• For Hgb 140 could lose 2400 ml’s before trigger Hbg 70
preoperative anemia
Preoperative anemia
  • IV or oral Iron therapy
i v iron therapy indications

I.V. Iron TherapyIndications

When oral Fe not tolerated

Urgent pre-op correction of anemia

Low hgb when transfusion may be imminent

erythropoetin epo
Erythropoetin (EPO)
  • Hormone that regulates red blood cell production
  • Perioperative Indications:
    • Anemia of chronic disease (including renal disease)
    • Adjunct to iron therapy
    • When there is limited endogenous production (hgb 105-120)
    • Occasionally adjunct to PAD
  • Usually given weekly for 2-3 weeks preoperatively
  • FDA cautions in patients with Cancer
preoperative autologous blood donation pad
Preoperative autologous blood donation (PAD):
  • Institution dependent across Canada
  • Winnipeg
    • reserved for revision Orthopedic (hip) surgery,
    • patients with rare blood types,
  • Benefits: ?possibly reduces post op infections
          • Reduces demand on allogenic blood supplies
          • Reduces transmission of some infections
          • Prevents some adverse transfusion reactions
preoperative autologous blood donation pad risks
Preoperative autologous blood donation (PAD) Risks:


  • 12 fold higher risk of severe reaction at time on donation
  • Lost unit
  • Cancelled OR and outdated autologous unit


  • Bacterial contamination
  • ABO mismatch (wrong blood given)
  • Transfusion of allogenic blood when autologous available

Overall reduces chance of allogenic transfusion but increases likelihod of all transfusion, NOT been shown to be safer…

Poor Cost-effectiveness

mr x the day of surgery
Mr.X: The Day of Surgery
  • Preop:
    • Investigated anemia
    • Gave IV iron sucrose x 2 doses
    • Hbg 140
  • Now the day of the OR
  • What can we do?
mr x intraop
Mr. X: Intraop
  • Surgical technique
  • ANH
  • Cell Salvage
  • Antifibrinolytics
anh for mr x
ANH for Mr. X
  • Starting Hgb 140 g/l
  • No ANH: if loses 1000ml  140 g’s of Hb lost
  • Undergo ANH to starting hgb of 100
    • If loses 1000ml  100 g’s of Hb lost
  • End of case the whole blood taken off at beginning given back
    • Both augmenting Hgb conc. and fresh supply of coagulation factors and platelets
  • Very little data on the efficacy and safety of ANH and its widespread use at this time cannot be recommended.
    • (ASA I and Jehovah’s Witnesses)

Intraoperative cell salvage.

Kuppurao L , Wee M Contin Educ Anaesth Crit Care Pain 2010;10:104-108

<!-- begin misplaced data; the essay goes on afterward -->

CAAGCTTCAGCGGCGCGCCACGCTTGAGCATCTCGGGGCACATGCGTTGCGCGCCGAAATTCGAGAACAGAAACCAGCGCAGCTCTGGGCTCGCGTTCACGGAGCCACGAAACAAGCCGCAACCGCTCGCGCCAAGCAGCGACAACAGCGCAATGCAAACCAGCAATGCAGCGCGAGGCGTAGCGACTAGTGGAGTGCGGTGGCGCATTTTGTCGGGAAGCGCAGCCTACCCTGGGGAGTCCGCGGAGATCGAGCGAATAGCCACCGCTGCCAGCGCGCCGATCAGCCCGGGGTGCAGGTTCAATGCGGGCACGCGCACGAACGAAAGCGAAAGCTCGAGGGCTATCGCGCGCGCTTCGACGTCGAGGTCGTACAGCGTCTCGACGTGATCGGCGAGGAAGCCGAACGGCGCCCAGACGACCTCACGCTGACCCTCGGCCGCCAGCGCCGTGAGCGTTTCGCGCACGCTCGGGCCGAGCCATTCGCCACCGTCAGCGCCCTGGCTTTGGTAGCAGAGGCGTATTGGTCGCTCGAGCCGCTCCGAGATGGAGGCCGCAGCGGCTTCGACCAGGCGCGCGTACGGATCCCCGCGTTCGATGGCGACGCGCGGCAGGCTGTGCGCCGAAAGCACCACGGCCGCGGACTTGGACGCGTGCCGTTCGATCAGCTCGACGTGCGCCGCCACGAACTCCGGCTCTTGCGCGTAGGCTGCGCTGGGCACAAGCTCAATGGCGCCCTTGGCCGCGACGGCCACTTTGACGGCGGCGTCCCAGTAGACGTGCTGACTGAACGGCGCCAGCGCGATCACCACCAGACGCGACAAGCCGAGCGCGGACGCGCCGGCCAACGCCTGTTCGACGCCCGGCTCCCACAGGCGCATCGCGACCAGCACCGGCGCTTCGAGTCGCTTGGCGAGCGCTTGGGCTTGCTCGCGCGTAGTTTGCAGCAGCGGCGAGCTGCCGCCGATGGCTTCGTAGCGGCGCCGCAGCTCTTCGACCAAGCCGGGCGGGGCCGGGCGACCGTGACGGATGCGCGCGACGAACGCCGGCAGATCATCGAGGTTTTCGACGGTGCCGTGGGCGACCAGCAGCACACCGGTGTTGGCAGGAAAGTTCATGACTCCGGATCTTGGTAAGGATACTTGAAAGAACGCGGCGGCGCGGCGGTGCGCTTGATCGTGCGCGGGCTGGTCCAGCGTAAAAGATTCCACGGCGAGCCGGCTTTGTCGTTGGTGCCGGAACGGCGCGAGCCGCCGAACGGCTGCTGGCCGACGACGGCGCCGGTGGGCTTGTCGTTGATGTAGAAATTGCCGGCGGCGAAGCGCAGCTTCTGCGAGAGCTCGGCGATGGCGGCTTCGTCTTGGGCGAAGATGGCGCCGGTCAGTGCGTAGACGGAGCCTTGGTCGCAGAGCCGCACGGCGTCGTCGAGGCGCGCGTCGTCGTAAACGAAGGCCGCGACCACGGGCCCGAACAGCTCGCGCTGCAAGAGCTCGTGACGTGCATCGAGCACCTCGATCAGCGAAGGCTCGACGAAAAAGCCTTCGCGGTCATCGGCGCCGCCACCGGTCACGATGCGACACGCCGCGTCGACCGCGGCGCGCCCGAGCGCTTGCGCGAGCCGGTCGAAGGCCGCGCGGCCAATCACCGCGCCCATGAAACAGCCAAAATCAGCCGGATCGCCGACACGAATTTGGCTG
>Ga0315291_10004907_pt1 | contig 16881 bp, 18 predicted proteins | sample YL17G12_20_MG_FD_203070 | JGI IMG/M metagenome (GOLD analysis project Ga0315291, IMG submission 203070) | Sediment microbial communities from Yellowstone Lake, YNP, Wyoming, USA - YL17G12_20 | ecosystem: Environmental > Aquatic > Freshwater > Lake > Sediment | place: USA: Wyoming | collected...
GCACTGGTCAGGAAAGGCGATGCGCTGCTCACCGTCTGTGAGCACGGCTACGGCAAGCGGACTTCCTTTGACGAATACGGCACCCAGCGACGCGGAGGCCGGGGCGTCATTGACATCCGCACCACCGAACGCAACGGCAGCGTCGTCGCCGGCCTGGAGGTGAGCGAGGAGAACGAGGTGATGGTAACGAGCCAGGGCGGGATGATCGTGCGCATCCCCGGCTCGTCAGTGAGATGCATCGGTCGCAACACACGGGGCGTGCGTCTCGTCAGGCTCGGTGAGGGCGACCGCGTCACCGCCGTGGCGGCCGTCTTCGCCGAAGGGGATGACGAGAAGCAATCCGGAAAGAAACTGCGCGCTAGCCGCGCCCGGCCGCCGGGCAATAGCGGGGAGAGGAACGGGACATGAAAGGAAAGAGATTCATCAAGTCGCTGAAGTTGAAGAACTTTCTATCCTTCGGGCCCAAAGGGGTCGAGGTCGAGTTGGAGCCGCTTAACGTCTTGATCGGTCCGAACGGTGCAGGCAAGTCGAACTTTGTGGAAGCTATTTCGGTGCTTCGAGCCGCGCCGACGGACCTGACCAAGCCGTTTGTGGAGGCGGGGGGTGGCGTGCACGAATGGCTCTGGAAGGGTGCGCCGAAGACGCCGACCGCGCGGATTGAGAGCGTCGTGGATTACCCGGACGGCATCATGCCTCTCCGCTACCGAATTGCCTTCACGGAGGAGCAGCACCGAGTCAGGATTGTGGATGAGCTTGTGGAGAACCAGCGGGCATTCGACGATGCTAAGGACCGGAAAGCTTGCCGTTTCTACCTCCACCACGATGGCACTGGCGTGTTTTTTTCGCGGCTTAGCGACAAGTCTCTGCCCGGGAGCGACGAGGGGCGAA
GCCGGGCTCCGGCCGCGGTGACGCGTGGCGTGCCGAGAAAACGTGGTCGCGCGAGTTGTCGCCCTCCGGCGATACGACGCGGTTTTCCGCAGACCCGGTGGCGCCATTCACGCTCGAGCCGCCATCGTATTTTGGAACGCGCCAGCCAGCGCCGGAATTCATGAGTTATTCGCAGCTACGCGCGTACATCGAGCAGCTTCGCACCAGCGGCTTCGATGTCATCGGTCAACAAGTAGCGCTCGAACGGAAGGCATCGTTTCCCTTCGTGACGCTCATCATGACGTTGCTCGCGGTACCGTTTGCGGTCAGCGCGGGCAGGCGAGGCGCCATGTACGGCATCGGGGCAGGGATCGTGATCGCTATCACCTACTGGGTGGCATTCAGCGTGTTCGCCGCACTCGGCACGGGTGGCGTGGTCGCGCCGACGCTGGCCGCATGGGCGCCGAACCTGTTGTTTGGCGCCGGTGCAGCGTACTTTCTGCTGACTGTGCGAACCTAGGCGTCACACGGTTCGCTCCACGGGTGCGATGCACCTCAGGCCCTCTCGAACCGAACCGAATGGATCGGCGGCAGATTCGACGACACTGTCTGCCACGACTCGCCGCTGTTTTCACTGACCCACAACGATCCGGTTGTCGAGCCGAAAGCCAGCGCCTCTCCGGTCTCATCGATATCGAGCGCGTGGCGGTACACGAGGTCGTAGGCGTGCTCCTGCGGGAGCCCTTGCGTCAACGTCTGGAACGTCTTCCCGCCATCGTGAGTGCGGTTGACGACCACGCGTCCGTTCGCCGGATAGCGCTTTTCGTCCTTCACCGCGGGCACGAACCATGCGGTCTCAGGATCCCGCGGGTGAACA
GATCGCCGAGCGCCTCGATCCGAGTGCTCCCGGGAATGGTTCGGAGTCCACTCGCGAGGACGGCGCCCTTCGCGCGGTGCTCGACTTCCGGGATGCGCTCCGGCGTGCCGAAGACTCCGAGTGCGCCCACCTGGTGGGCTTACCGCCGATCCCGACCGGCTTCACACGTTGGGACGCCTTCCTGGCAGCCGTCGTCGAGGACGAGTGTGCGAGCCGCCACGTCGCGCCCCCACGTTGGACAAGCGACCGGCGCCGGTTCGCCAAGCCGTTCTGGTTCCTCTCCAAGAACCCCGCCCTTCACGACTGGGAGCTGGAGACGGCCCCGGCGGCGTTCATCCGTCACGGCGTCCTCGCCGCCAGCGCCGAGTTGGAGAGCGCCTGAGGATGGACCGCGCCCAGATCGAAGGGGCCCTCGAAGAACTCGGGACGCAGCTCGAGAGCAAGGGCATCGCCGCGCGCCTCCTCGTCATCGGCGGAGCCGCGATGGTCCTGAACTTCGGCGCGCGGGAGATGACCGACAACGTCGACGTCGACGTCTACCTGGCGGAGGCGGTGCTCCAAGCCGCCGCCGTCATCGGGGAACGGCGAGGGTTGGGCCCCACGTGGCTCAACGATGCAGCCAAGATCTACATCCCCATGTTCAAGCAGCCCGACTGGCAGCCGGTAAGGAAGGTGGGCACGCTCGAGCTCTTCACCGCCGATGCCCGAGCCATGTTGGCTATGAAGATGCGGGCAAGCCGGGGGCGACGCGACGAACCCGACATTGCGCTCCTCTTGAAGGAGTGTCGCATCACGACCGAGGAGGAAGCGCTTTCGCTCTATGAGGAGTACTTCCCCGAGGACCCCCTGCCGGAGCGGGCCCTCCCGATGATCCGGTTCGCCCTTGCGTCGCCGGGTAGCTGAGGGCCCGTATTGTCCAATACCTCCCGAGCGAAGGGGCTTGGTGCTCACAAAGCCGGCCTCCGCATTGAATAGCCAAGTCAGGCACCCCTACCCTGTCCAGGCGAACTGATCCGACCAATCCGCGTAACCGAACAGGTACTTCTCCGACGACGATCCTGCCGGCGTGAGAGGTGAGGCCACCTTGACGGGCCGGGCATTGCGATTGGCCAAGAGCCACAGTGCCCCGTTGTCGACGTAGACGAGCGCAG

hypovolemic sequestration
‘Hypovolemic sequestration’
  • Variant of ANH and cell salvage
  • Slight reduction in circulating volume ‘hypovolemia’
  • Intermediary Hgb 140125
  • Higher hgb thought to increase yield from cell salvage
  • Retain benefits of fresh supply of Hgb, plt and coag factors at end of the case
tranexamic acid
Tranexamic acid
  • An Antifibrinolytic that inhibits degradation of the fibrin, basic framework for formation of a clot  clot stabilizer
  • Hemostatic effects have been shown to reduce blood loss in orthopedic, hepatic and cardiac (Cochrane review Henry et al.)
  • Also shown to decrease mortality in trauma patients with mild to moderate bleeding given within the first 3 hours
  • Variable dosing in literature
  • 15-30mg/kg usual dose (+/- repeat in 6-8 hours)
  • Relatively safe, side effects  GI upset, seizures
  • Relative Contraindications: patients at elevated risk for thrombosis

Henry DA et al. Anti- fibrinolytic use for minimising perioperative allogeneic blood transfusion. [Systematic Review] Cochrane Injuries Group Cochrane Database of Systematic Reviews. 2011

case summary mr x
Case Summary: Mr X



Preop Hgb 100


1.5 l blood loss

Postop Hgb 70



Preop hgb 140 with IV Fe

Intraop Cellsaver, ANH

1.5 l blood loss

Postop Hgb 100

  • Further studies show more restrictive transfusion practice improves outcomes
  • Known risks of transfusion
  • Limited blood supply
  • Current information locally via database  warrants further research oppurtunities
  • Blood conservation strategies will have a larger and larger role in perioperative medicine.